Clark Kent, a journalist for the Daily Planet, moonlights as Superman protecting the citizens of
Metropolis. Billionaire bachelor Bruce Wayne overlooks the empire that is Wayne Enterprises, while cleaning up the violent streets of Gotham during the night as Batman. But, as the saying goes: not all heroes wear capes. Such is the case of Michael Hippke, who by day works as an IT manager in Düsseldorf, Germany, but by night, discovers the secrets of the universe, consistently publishing results in the field of Astrophysics. I had the pleasure of meeting with Michael a while back, and we talked about his trajectory in science, how he hopes to get the general public to engage into Science, and how something as simple as a garden with a telescope is enough to inspire the next generations.
Trained as an economist at the Universities of Magdeburg and Glasgow, to do Astrophysics he utilizes the computational savvy acquired in quantitative finance, producing cutting-edge research on Exoplanets, Exomoons, Exotrojans and our general extended universe. These are classified as variable stars, as from our point of view, they vary significantly in brightness, suggesting at times things as simple as another object blocking the object, but at other times, offers information on the stars’ rotation and orbit. Though Superman would be able to perhaps visit these stars flying over on his own, Michael makes use of the Kepler Space Telescope, which produces data faster than scientists can analyze it. This is truly a shame,
as there are so much people that look to the stars with great wonder and are always interested in the next great discovery, which may be just sitting in a dataset on a computer at a NASA or ESA center.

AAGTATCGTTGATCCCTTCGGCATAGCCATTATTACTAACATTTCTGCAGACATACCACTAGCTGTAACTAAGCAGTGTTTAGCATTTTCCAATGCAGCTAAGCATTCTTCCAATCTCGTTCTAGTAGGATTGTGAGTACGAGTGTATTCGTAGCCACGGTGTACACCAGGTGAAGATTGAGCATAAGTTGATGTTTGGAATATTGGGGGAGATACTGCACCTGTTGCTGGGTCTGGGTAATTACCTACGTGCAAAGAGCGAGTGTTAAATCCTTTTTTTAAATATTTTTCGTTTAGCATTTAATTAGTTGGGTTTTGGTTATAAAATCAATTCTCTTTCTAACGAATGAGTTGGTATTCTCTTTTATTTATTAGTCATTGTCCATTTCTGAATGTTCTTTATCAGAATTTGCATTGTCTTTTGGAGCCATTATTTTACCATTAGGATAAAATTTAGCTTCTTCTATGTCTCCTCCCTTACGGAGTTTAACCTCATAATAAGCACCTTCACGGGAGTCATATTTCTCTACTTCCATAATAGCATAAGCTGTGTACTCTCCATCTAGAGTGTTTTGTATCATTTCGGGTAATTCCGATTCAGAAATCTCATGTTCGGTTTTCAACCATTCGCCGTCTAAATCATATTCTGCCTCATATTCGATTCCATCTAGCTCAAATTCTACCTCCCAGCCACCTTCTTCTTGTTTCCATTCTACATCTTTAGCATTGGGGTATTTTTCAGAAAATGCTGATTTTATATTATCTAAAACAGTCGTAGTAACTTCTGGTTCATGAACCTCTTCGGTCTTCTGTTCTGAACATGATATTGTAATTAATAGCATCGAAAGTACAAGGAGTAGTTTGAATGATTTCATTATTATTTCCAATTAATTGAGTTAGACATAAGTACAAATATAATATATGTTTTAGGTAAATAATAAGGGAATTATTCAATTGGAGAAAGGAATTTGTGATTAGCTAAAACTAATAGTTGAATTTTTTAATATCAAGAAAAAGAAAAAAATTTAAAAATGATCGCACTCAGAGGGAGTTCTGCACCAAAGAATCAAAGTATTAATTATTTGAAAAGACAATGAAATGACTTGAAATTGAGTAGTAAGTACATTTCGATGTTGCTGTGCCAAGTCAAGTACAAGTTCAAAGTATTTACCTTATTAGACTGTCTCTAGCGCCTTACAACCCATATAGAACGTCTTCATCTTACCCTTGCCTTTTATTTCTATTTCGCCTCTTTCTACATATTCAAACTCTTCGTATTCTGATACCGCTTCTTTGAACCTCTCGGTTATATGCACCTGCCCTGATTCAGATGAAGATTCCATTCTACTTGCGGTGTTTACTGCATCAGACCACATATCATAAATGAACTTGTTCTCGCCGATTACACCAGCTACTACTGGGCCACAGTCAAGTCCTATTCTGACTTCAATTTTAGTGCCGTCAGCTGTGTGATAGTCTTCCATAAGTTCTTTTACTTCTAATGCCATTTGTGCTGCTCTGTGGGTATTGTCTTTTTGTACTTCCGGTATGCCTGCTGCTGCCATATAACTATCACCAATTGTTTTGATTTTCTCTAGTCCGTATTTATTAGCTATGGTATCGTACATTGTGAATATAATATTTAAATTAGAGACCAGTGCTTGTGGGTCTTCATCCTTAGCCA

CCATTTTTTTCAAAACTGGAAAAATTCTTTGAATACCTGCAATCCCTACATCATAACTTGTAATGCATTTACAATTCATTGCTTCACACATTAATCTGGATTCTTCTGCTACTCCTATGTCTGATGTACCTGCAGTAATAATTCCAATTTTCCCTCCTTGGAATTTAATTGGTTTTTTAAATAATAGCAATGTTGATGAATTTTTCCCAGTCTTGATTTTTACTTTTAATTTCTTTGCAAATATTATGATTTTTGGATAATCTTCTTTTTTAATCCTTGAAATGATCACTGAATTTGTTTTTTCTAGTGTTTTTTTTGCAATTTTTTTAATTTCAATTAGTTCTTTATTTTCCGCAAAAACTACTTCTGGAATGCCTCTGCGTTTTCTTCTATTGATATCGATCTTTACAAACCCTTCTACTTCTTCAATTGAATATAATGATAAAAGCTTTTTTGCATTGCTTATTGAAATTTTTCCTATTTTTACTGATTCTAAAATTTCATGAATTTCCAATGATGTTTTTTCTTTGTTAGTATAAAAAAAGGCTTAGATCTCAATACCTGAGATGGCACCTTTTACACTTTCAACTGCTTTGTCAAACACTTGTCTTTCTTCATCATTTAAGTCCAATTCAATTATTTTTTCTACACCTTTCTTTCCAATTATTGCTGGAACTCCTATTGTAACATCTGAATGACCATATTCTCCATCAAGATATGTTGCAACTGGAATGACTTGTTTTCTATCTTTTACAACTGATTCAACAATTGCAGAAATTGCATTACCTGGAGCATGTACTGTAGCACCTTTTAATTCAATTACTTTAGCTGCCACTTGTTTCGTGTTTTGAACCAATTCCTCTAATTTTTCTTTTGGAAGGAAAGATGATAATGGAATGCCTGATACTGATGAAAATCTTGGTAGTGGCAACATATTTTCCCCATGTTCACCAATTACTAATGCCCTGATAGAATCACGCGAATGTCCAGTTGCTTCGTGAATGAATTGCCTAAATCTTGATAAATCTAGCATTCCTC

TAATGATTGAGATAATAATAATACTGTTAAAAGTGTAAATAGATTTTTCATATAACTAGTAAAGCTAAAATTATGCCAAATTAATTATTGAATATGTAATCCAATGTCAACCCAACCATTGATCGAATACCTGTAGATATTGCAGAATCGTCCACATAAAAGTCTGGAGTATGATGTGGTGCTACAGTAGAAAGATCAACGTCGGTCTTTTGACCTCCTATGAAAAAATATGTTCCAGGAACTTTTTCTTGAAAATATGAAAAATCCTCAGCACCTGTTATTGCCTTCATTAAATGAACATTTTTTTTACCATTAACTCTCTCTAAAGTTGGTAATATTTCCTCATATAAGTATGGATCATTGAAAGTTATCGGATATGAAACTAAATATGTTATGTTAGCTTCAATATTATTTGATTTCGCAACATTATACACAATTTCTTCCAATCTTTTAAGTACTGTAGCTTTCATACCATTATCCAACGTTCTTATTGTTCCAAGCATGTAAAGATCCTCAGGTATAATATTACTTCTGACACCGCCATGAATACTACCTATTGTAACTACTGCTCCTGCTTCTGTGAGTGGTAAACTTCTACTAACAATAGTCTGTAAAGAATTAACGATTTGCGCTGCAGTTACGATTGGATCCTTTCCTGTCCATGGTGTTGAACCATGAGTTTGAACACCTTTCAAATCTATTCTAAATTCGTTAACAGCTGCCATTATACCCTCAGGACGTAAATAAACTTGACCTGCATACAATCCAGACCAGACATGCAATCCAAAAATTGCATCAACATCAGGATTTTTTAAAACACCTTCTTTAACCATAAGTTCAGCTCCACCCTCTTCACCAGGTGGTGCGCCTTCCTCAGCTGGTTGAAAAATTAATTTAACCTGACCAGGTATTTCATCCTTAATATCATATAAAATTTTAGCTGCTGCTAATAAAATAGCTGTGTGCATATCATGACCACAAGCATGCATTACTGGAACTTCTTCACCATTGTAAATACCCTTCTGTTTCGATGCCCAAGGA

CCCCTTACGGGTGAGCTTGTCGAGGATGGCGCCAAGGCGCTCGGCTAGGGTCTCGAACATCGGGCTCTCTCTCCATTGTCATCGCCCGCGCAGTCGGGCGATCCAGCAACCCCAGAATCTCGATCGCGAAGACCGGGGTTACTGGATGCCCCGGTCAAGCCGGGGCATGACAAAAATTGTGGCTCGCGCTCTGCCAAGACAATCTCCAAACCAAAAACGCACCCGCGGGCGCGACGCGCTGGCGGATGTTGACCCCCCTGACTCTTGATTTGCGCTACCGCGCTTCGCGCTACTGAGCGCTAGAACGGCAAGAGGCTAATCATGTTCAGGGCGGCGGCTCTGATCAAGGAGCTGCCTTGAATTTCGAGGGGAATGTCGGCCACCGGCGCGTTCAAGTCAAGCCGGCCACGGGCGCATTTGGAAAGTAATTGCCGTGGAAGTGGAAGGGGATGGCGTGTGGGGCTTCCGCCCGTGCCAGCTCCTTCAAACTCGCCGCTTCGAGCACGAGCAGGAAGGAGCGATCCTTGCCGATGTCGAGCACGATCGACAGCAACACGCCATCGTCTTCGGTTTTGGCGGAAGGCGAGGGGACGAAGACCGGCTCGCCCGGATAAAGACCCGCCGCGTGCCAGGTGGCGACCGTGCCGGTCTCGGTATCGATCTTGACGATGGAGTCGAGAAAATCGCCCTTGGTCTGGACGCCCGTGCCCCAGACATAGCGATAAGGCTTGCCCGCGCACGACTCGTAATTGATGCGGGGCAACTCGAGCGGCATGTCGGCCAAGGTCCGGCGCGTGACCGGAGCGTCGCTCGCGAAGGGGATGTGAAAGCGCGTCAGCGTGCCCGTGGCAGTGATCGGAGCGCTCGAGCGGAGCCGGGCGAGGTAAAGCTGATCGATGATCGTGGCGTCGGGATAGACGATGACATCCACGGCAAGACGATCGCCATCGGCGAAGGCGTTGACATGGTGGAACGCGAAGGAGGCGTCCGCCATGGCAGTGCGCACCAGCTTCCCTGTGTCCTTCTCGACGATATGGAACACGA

That’s why, as a self-denominated “gentleman scientist”, Michael visits Universities and encourages everyday citizens interested in science to do as he does, as they have something many learners often lack: drive. “In school, I was never good at learning the French language, because I didn’t have the drive behind it for liking it; however, I’ve always been interested in physics and space research, and though I ended up studying economics, I always knew I wanted to contribute to this field in some way” remarked Hippke.
“It isn’t about becoming famous, but having fun and showing others how even if you’re just a hobbyist, you can make great contributions”, he continued. Nonetheless, he also stressed the importance of being measured and sensible about the discoveries one may make, and that Scientific Communication is key in going beyond just publishing your work, and making your work understandable to the public, without being too sensationalist. “A while ago, I worked on a project where people started talking about the potential of a planet to sustain alien life, and it was quickly blown out of proportion, and we really had to do some damage control and to correct misunderstandings”, he reminisced.
Though University lectures to clear up such fiascos can sometimes take up the brunt of his scientific outreach events, the project he holds closest to heart is quite a bit simpler. “I find it amazing to teach kids about the stars and see them understand the way our moon takes over the night sky, something that eludes even most adult humans”, he said, almost eluding to his Kryptonian nature, as he painted the picture of the small telescope he keeps in his garden whenever his 2 kids want to spend a night under the night sky.